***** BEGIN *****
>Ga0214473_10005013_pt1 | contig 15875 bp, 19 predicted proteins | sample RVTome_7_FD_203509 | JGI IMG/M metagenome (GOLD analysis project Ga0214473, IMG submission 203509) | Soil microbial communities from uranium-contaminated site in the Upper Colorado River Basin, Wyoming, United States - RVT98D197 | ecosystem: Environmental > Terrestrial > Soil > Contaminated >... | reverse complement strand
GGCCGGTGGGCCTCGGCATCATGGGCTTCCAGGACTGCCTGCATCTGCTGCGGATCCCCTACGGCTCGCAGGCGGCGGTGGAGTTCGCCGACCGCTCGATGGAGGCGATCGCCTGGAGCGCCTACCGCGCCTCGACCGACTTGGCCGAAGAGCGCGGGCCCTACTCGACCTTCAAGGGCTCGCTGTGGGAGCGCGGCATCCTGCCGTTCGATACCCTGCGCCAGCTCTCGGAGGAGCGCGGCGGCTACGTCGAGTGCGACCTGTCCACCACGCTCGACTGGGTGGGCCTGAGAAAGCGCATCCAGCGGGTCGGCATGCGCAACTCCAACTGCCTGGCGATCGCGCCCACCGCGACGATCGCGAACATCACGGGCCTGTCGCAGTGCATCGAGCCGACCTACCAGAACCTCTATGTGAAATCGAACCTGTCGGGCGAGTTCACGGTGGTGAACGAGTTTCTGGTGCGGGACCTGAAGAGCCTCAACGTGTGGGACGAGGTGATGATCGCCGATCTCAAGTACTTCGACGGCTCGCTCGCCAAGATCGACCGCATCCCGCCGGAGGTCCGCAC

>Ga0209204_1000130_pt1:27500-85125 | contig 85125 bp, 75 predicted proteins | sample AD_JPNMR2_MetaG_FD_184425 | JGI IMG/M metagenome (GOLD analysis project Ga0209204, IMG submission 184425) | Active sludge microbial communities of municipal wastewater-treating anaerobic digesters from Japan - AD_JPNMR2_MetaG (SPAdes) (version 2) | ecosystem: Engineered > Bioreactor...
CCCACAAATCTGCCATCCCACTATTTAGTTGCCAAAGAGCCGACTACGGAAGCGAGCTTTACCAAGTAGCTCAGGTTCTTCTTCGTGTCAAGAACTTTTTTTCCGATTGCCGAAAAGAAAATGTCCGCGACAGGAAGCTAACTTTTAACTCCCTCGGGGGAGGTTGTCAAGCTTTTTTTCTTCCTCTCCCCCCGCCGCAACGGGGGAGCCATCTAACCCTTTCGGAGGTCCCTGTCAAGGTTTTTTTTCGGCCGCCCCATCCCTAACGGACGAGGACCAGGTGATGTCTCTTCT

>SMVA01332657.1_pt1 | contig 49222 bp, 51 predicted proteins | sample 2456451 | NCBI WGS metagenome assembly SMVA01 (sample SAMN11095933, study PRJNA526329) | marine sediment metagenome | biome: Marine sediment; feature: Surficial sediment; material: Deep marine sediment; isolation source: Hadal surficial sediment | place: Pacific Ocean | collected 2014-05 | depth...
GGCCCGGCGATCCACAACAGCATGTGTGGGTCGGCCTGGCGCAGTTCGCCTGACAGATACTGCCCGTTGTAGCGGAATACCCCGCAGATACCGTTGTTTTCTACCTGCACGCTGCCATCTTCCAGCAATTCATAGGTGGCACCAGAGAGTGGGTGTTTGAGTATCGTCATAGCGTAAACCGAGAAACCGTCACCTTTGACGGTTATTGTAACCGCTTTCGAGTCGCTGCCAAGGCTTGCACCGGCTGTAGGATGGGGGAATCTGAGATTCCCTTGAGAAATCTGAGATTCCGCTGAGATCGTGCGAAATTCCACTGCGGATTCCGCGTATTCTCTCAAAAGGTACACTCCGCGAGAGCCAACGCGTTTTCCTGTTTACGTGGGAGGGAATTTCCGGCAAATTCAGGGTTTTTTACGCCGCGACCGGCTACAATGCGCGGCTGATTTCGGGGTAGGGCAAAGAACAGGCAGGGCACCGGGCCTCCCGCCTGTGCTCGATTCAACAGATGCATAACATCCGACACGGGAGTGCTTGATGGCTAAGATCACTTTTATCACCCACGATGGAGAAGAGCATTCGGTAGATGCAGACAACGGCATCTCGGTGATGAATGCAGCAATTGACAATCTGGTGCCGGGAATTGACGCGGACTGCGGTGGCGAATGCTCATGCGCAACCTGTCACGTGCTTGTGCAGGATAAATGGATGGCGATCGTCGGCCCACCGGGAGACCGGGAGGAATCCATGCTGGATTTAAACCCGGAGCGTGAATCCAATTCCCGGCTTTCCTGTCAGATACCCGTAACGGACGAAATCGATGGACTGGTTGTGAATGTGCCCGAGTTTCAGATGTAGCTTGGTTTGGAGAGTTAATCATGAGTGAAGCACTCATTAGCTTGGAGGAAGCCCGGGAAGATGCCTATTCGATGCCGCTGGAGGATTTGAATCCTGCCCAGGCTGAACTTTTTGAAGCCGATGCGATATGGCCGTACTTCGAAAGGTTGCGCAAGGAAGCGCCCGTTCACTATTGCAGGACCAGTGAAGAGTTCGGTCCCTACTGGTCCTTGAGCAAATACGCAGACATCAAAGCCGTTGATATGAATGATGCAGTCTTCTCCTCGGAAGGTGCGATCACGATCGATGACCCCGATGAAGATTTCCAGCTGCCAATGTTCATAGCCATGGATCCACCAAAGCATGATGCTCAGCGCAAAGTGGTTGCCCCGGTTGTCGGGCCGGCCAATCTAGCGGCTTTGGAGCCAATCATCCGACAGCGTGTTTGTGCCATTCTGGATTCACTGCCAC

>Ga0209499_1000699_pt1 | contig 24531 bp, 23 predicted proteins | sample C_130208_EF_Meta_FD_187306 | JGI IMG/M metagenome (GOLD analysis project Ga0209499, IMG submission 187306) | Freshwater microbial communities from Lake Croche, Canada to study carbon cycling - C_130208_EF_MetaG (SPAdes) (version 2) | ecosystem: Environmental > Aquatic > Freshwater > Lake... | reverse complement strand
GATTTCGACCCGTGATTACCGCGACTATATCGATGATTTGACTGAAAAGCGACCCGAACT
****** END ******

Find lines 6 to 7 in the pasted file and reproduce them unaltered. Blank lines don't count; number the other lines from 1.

GGCCCGGCGATCCACAACAGCATGTGTGGGTCGGCCTGGCGCAGTTCGCCTGACAGATACTGCCCGTTGTAGCGGAATACCCCGCAGATACCGTTGTTTTCTACCTGCACGCTGCCATCTTCCAGCAATTCATAGGTGGCACCAGAGAGTGGGTGTTTGAGTATCGTCATAGCGTAAACCGAGAAACCGTCACCTTTGACGGTTATTGTAACCGCTTTCGAGTCGCTGCCAAGGCTTGCACCGGCTGTAGGATGGGGGAATCTGAGATTCCCTTGAGAAATCTGAGATTCCGCTGAGATCGTGCGAAATTCCACTGCGGATTCCGCGTATTCTCTCAAAAGGTACACTCCGCGAGAGCCAACGCGTTTTCCTGTTTACGTGGGAGGGAATTTCCGGCAAATTCAGGGTTTTTTACGCCGCGACCGGCTACAATGCGCGGCTGATTTCGGGGTAGGGCAAAGAACAGGCAGGGCACCGGGCCTCCCGCCTGTGCTCGATTCAACAGATGCATAACATCCGACACGGGAGTGCTTGATGGCTAAGATCACTTTTATCACCCACGATGGAGAAGAGCATTCGGTAGATGCAGACAACGGCATCTCGGTGATGAATGCAGCAATTGACAATCTGGTGCCGGGAATTGACGCGGACTGCGGTGGCGAATGCTCATGCGCAACCTGTCACGTGCTTGTGCAGGATAAATGGATGGCGATCGTCGGCCCACCGGGAGACCGGGAGGAATCCATGCTGGATTTAAACCCGGAGCGTGAATCCAATTCCCGGCTTTCCTGTCAGATACCCGTAACGGACGAAATCGATGGACTGGTTGTGAATGTGCCCGAGTTTCAGATGTAGCTTGGTTTGGAGAGTTAATCATGAGTGAAGCACTCATTAGCTTGGAGGAAGCCCGGGAAGATGCCTATTCGATGCCGCTGGAGGATTTGAATCCTGCCCAGGCTGAACTTTTTGAAGCCGATGCGATATGGCCGTACTTCGAAAGGTTGCGCAAGGAAGCGCCCGTTCACTATTGCAGGACCAGTGAAGAGTTCGGTCCCTACTGGTCCTTGAGCAAATACGCAGACATCAAAGCCGTTGATATGAATGATGCAGTCTTCTCCTCGGAAGGTGCGATCACGATCGATGACCCCGATGAAGATTTCCAGCTGCCAATGTTCATAGCCATGGATCCACCAAAGCATGATGCTCAGCGCAAAGTGGTTGCCCCGGTTGTCGGGCCGGCCAATCTAGCGGCTTTGGAGCCAATCATCCGACAGCGTGTTTGTGCCATTCTGGATTCACTGCCAC

>Ga0209499_1000699_pt1 | contig 24531 bp, 23 predicted proteins | sample C_130208_EF_Meta_FD_187306 | JGI IMG/M metagenome (GOLD analysis project Ga0209499, IMG submission 187306) | Freshwater microbial communities from Lake Croche, Canada to study carbon cycling - C_130208_EF_MetaG (SPAdes) (version 2) | ecosystem: Environmental > Aquatic > Freshwater > Lake... | reverse complement strand